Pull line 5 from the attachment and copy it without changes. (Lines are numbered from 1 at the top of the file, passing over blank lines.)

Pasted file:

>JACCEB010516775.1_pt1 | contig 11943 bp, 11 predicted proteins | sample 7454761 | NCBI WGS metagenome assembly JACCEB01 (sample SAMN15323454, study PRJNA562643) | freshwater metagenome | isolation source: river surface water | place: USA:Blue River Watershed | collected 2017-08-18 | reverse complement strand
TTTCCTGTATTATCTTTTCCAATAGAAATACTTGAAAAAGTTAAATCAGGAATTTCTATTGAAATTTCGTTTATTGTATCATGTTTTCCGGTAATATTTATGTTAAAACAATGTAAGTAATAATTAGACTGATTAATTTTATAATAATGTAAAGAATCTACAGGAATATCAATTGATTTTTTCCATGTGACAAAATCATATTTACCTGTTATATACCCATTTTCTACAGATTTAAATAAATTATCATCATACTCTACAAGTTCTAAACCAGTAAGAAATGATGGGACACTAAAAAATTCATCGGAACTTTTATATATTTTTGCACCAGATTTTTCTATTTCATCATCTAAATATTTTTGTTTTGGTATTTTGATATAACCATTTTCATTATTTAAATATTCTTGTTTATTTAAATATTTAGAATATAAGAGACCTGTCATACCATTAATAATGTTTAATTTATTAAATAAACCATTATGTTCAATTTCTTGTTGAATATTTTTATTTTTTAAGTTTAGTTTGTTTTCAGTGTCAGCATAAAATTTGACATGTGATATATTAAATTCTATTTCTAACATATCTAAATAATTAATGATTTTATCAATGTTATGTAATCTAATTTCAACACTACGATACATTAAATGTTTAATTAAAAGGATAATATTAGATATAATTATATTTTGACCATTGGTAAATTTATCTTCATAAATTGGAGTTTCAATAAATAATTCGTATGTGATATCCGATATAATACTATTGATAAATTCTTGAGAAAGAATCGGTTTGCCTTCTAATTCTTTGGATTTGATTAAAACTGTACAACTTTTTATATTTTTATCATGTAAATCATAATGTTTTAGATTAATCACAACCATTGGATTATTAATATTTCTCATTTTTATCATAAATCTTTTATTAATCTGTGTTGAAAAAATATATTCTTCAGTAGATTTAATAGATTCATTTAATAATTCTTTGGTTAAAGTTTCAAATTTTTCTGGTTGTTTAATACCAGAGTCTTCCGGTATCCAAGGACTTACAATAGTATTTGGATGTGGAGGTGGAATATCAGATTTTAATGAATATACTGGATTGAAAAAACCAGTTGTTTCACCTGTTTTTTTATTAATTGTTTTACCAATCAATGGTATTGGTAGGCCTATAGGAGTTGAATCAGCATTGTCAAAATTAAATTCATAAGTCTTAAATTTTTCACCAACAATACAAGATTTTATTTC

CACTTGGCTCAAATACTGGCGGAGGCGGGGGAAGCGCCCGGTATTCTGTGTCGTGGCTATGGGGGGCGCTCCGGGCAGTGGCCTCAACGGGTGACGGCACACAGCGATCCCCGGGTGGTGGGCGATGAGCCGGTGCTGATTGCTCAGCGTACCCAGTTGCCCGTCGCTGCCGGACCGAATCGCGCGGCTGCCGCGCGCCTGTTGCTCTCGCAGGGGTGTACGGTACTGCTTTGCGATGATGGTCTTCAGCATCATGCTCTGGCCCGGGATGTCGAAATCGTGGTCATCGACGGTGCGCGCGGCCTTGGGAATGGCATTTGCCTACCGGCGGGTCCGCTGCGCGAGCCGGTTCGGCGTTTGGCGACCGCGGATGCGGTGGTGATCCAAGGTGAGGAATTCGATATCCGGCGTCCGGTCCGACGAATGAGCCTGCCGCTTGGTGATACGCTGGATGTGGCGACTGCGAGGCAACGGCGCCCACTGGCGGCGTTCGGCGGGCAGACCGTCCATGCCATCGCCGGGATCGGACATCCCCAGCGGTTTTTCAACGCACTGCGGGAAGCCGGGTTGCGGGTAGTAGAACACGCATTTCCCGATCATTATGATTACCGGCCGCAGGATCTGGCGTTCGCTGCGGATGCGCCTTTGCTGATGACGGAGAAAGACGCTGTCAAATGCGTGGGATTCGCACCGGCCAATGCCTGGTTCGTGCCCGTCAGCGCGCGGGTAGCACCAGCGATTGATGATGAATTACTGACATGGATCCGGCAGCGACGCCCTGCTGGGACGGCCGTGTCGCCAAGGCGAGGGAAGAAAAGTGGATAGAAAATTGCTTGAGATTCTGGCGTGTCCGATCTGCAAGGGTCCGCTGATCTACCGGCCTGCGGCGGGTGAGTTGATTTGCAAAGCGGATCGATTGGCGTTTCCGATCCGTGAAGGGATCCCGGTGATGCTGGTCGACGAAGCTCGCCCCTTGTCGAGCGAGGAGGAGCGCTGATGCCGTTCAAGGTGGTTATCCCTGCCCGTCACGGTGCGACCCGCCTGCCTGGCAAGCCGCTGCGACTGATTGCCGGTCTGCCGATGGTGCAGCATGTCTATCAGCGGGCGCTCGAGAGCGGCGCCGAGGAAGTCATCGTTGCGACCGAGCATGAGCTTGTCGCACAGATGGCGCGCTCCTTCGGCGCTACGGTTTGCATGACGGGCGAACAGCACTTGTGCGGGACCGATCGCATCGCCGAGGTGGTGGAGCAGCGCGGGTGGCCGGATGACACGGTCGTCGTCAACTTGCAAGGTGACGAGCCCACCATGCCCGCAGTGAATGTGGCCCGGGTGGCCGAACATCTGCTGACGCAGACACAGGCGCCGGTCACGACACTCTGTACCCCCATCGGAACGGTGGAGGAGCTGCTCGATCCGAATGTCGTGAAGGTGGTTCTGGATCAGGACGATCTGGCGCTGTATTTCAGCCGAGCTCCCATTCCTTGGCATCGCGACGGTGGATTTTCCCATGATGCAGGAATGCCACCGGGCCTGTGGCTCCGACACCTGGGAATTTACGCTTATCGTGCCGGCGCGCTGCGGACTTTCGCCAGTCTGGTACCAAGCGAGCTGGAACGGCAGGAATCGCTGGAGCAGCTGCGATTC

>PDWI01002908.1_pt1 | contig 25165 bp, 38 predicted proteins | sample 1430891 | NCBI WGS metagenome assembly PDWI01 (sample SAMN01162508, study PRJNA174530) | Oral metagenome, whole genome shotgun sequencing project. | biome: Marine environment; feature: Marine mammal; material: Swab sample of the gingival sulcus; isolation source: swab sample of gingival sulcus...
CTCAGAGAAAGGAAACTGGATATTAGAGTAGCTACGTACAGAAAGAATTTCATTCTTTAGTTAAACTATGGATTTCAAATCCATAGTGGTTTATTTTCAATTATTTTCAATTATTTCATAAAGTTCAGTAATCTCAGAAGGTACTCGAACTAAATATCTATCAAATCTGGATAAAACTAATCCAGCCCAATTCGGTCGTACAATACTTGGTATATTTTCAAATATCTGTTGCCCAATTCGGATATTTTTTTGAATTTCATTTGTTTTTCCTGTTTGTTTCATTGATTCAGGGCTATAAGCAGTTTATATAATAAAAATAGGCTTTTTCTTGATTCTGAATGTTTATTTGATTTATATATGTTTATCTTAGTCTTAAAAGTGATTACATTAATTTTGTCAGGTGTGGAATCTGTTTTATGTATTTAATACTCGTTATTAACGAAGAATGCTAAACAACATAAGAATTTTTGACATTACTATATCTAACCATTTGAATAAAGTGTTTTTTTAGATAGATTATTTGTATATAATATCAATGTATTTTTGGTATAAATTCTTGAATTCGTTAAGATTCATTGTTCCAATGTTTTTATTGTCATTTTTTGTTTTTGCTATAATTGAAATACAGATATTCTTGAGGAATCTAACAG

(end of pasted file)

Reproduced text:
CTCAGAGAAAGGAAACTGGATATTAGAGTAGCTACGTACAGAAAGAATTTCATTCTTTAGTTAAACTATGGATTTCAAATCCATAGTGGTTTATTTTCAATTATTTTCAATTATTTCATAAAGTTCAGTAATCTCAGAAGGTACTCGAACTAAATATCTATCAAATCTGGATAAAACTAATCCAGCCCAATTCGGTCGTACAATACTTGGTATATTTTCAAATATCTGTTGCCCAATTCGGATATTTTTTTGAATTTCATTTGTTTTTCCTGTTTGTTTCATTGATTCAGGGCTATAAGCAGTTTATATAATAAAAATAGGCTTTTTCTTGATTCTGAATGTTTATTTGATTTATATATGTTTATCTTAGTCTTAAAAGTGATTACATTAATTTTGTCAGGTGTGGAATCTGTTTTATGTATTTAATACTCGTTATTAACGAAGAATGCTAAACAACATAAGAATTTTTGACATTACTATATCTAACCATTTGAATAAAGTGTTTTTTTAGATAGATTATTTGTATATAATATCAATGTATTTTTGGTATAAATTCTTGAATTCGTTAAGATTCATTGTTCCAATGTTTTTATTGTCATTTTTTGTTTTTGCTATAATTGAAATACAGATATTCTTGAGGAATCTAACAG